Apparently, they are equal distance between Brisbane and Perth.

Saturday, July 15, 2006

Day 33 - Port Augusta

Frustrated - the boys search this town for an internet cafe. Finally they learn there is free internet access in the library. Fantastic! However, the catch is you are politely asked to vacate your post when 30 minutes elapses. So, Torsten got the chance to add some new photo's but only a couple of diary entries got updated.

Ah - technology, we take it for granted when we have it at our fingertips... and we get just a little bit cranky when we can't have it and really, really want it.

With so many kilometres undertaken it is time to change the tyres on the bikes. This skill was rehearsed many times before departing Brisbane. With Perth in their sights, I wonder if they will need to change the tyres again somewhere near Broome.

Friday, July 14, 2006

Day 32 - Glendambo to Port Augusta

Thursday, July 13, 2006

Day 31 - Marla to Glendambo

Torsten and Ulls covered 490kms today. Nearly 500kms in one day on a scooter. Tough going... They nearly ran out of fuel on this long stretch too. The boys are pushing to get back to Port Augusta by Friday. They will get a chance to update the diary entries, hopefully including plenty of pictures.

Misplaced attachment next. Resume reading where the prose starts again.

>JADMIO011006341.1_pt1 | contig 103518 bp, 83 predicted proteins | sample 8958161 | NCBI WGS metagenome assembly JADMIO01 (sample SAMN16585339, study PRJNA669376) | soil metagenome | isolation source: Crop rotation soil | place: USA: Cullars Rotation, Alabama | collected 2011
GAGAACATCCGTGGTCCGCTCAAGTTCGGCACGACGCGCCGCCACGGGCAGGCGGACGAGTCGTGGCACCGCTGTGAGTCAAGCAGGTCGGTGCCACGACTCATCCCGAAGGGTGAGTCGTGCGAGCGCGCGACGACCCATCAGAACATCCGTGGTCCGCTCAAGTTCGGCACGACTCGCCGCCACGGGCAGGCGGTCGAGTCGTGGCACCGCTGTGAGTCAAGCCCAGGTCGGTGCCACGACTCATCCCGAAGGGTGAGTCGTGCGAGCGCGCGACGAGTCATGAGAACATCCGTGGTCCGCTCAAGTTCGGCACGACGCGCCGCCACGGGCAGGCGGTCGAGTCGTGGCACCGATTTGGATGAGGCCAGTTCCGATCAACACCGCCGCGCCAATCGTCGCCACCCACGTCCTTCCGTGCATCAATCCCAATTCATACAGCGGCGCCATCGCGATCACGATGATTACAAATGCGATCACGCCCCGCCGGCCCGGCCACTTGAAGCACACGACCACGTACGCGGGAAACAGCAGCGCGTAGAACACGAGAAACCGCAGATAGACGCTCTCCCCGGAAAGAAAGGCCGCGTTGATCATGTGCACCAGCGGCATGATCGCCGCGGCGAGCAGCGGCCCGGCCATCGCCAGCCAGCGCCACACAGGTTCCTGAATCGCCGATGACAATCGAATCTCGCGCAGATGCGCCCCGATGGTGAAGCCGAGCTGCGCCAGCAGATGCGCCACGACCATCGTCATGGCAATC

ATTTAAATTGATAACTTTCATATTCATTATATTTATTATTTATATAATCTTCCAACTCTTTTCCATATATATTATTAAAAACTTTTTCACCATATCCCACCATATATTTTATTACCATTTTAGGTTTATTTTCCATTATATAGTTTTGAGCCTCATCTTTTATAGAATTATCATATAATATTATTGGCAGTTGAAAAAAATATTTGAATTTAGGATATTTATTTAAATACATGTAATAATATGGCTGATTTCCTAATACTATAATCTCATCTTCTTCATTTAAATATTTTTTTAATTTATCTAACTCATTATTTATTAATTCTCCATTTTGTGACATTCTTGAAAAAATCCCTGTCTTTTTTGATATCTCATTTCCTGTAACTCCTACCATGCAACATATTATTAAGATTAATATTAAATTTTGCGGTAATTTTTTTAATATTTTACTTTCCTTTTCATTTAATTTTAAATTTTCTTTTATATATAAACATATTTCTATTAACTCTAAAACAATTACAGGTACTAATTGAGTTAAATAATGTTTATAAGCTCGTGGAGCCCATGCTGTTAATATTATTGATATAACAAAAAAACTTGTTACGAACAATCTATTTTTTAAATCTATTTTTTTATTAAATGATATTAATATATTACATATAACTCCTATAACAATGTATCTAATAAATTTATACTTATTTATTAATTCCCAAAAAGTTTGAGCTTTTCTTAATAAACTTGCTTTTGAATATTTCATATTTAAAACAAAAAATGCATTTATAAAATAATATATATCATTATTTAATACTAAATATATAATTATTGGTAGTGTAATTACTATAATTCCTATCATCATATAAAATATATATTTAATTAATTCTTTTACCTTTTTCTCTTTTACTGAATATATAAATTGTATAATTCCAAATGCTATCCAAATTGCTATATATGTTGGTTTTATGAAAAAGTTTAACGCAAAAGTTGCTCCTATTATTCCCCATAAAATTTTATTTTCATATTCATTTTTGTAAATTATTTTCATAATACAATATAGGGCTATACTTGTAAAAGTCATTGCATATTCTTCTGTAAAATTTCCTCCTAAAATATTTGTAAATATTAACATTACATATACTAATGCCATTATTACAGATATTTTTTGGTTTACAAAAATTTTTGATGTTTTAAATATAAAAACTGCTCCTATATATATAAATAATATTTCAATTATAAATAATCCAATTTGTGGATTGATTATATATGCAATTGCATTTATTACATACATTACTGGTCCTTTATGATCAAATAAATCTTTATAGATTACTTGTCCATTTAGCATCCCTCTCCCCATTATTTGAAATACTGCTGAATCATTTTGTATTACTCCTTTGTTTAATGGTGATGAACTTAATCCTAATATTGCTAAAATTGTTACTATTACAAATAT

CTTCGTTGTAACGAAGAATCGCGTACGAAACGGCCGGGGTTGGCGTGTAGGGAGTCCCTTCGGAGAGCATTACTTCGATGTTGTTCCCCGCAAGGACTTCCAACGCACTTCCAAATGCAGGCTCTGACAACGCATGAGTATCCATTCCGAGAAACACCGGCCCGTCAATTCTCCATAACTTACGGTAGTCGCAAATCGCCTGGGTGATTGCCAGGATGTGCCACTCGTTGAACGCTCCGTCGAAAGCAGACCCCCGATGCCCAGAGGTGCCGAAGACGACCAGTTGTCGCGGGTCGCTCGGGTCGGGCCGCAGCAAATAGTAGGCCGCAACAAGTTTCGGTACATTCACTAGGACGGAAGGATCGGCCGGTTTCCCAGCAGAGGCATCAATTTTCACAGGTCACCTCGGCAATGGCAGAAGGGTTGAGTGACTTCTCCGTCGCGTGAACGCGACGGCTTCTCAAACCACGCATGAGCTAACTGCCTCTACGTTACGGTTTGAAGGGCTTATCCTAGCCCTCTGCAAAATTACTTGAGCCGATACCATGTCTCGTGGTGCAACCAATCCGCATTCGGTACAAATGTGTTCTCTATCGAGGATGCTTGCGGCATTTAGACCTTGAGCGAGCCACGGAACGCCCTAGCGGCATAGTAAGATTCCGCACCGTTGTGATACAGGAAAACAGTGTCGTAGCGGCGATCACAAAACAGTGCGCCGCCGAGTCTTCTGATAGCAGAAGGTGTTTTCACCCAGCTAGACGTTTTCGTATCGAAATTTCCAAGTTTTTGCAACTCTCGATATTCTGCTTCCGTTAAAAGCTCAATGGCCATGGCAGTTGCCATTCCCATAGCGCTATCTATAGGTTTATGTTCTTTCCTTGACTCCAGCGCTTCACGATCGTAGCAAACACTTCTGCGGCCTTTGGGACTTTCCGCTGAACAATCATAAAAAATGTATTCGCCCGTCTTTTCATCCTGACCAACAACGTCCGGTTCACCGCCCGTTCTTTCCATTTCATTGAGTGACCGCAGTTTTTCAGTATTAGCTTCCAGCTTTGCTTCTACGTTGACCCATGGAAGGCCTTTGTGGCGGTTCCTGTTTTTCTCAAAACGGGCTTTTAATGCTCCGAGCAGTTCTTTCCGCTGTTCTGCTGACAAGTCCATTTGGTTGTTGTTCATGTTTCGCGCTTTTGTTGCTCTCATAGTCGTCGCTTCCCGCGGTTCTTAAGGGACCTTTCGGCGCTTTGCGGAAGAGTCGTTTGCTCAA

Wednesday, July 12, 2006

Day 30 - Erldunda to Marla

Up early to catch the sunrise

Eddie From near Durban

Tuesday, July 11, 2006

Day 29 - Yulara to Erldunda

Monday, July 10, 2006

Day 28 - Yulara

Sunday, July 09, 2006

Day 27 - Erldunda to Yulara

Saturday, July 08, 2006

Day 26 - Alice Springs to Erldunda

Friday, July 07, 2006

Day 25 - Alice Springs

Sausage sizzle today

If you are in Brisbane City today, you might be able to smell the onions cooking. Jim at Aztec Coffee Company (145 Eagle Steet) is holding a snag sizzle with part proceeds going towards Cure Cancer Australia Foundation. I was there this morning at 7am and had the pleasure of chatting to some of the cafe regulars with much pointing to the map of Australia posted up near the BBQ. Pop in and introduce yourself to Jim (tongs in hand at the BBQ) and check out the map yourself.